Low Drag Cabin Air Exhaust - Whats Optimum?

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Toobuilder

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I know a certain record setting RV-4 builder/racer that found speed by sealing up the elevator pushrod at the aft fuselage bulkhead. It seems that cabin vent air was working to the back of the fuselage and exhausting at the rudder and elevator hinge line - creating measurable airframe drag (about 2 knots IIRC). Got me to thinking about the extreme drag sensitivity the sailplane mafia has. The cabin air entry on a sailplane is generally right on the stagnation point on the nose - a low drag and high performing spot - but what comes in must also go out. What do the competition sailplane guys use for the exhaust? I assume this has been studied and perfected in that camp.
 

rv7charlie

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Don't know the answer to that, but the slider RVs in stock config have horrible leaks out the sides at the canopy tracks. Like holding a piece of plywood edge to the wind out both sides of the fuselage.
 

aivian

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I've seen a few configurations in sailplanes, though never a comprehensive analysis of alternatives or trades on ventilation approaches. Here are the approaches I've seen.
  • Exhaust through the tail area using the rudder horn fairings, a dedicated vent, or natural leakage. Some of these work well and some...not so much. I haven't seen any other exits on current Schempp or Schleicher aircraft so I suspect that they are exhausting through the rudder horns.
  • Through gaps in the underside of the wing root (somewhat unusual, I'm only familiar with it as this is how my Libelle is configured). I don't find it very effective and suspect that it is not particularly low drag.
  • A dedicated vent on the turtledeck, sometimes paired with an internal duct. This is used by Jonkers and available as a retrofit for a number of older sailplanes.
I can't find a great depiction of the entirety of that last system, but often this exhaust is connected to a duct which surrounds the headrest and then converges to the exhaust. The Jonkers folks have done a lot of analysis suggesting that this is a low drag approach, it is mentioned here, albeit not in great detail. I have talked to several people who have installed the turtledeck vent, comments are generally very positive but are more about how quiet and effective the ventilation is than about drag. I believe at least one HP-24 has a vent like this so BobK can probably provide more insight.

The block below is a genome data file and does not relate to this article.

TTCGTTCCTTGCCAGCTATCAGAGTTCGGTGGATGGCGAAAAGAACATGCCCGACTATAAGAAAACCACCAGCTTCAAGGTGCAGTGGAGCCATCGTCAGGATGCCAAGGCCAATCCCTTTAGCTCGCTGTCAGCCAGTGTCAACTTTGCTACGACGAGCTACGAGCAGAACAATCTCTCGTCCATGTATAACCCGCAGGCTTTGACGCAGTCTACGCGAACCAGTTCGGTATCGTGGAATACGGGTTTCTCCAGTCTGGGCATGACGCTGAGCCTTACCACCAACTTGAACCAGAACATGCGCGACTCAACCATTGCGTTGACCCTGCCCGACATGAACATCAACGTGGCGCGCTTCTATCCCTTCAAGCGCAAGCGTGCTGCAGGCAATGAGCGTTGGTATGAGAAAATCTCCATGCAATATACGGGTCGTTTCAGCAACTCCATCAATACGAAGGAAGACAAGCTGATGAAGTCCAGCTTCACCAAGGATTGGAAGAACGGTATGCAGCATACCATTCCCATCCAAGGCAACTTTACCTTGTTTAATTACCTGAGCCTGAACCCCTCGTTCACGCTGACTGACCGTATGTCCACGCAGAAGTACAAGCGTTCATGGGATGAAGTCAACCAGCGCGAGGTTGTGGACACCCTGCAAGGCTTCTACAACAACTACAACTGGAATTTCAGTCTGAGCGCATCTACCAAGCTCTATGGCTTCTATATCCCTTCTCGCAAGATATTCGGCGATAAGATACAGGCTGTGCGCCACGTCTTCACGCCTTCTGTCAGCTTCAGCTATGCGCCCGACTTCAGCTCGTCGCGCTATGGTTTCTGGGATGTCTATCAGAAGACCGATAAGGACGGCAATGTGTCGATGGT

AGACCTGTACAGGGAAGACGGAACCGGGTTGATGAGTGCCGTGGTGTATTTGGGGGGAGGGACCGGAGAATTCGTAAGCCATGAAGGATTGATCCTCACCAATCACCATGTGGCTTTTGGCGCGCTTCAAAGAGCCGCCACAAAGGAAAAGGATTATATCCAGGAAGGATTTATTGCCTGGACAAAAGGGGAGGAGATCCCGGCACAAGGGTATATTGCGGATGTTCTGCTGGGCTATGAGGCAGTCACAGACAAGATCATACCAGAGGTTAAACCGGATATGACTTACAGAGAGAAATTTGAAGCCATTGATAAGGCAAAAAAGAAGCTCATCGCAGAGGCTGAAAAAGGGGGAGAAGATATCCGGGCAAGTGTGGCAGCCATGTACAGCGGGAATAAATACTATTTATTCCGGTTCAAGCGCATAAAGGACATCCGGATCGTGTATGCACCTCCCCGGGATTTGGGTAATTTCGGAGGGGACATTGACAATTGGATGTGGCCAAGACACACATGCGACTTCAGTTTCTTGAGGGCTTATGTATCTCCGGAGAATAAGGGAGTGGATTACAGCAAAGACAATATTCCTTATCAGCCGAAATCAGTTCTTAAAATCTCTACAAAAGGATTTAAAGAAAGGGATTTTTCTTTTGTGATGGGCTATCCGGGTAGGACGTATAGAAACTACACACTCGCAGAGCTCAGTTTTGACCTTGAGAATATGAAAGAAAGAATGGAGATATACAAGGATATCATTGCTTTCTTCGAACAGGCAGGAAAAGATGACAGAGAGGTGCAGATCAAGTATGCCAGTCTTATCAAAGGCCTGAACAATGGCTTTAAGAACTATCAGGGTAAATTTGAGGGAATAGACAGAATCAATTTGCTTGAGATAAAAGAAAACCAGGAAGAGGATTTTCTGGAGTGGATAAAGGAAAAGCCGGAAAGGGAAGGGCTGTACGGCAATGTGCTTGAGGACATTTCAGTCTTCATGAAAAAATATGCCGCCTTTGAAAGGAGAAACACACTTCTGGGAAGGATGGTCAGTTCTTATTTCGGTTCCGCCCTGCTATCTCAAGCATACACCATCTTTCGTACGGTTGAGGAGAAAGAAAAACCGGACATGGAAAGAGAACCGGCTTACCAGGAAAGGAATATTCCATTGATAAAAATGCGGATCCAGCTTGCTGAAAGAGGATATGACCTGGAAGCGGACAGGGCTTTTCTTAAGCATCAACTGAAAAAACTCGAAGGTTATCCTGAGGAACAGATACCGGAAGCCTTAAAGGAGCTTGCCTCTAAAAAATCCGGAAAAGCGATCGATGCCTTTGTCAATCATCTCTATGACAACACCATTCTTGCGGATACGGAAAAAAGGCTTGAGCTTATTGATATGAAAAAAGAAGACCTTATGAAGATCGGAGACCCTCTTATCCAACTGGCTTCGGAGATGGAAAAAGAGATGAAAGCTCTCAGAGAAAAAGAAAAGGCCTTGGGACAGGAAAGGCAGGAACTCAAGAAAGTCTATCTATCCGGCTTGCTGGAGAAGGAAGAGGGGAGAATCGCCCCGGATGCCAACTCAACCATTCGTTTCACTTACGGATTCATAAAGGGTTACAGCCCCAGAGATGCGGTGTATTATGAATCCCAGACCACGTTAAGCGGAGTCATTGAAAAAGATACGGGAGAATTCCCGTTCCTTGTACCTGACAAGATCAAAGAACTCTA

It may be worth contacting the Idaflieg as they may have done some tests on ventilation configurations. I haven't seen any papers about this in Technical Soaring, but their test reports don't always get written up for TS.
 

plncraze

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The late Peter Masak in his "Performance Enhancement..." passed on the suggestion from others who had done it, saying you dump your exhaust behind the gear doors or tail skid since flow is already disturbed. In a power plane be careful of exhaust coming back up the tail cone into the cabin
 

BJC

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Similar to having to run a Mercedes’ heater to help cool the engine when stuck in Florida summertime traffic, to go fast in an airplane requires that the pilot’s cooling system be shut down.

Some are totally dedicated to speed; some prefer just a little less speed with some comfort.


BJC
 

BJC

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Too:

No first hand experience, but I did research the subject some years ago. What stuck with me: Seal everything to prevent all uncontrolled leakage of air into and out of the airplane. That includes such things as aileron and flap actuator systems as well as the previously mentioned tailcone. I know of examples of exhaust soot being deposited in the the aft fuselage due to air inleakage through the rudder actuator rod. Canopy slider tracks need to be sealed.

Intake the ventilation air at a stagnation point. Alternatively, use a properly sized and positioned submerged NACA inlet. Dump the air away from potential exhaust intake, use a streamlined entry path to a reverse scoop. Upper fuselage, aft of the cockpit seemed to work well for some designs. Do not install the inane “reverse NACA inlet.”

I know that you already knew all that, but it felt good to post it.


BJC
 

Victor Bravo

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I believe it was specific to the glider. The Ventus and Discus sailplanes used the same fuselage, and the word had come down (from smarter people than I) that the best way to exit the air was to drill a1.5 inch hole in the lower fuselage just behind the gear doors. Then you glued in a 6 inch piece of 1.5 inch PVC pipe, such that it created an internal duct that ejected the air at a 45 degree angle out of the bottom of the fuselage, and then sand the edge of the tube flush with the lower skin. So we did this on my Ventus, and hoped for the best in the upcoming Nationals. Unfortunately we never had time to do much of a side by side comparison, this glider burned up in a hangar fire a month or so later. I do recall it provided better ventilation in the cockpit.
 
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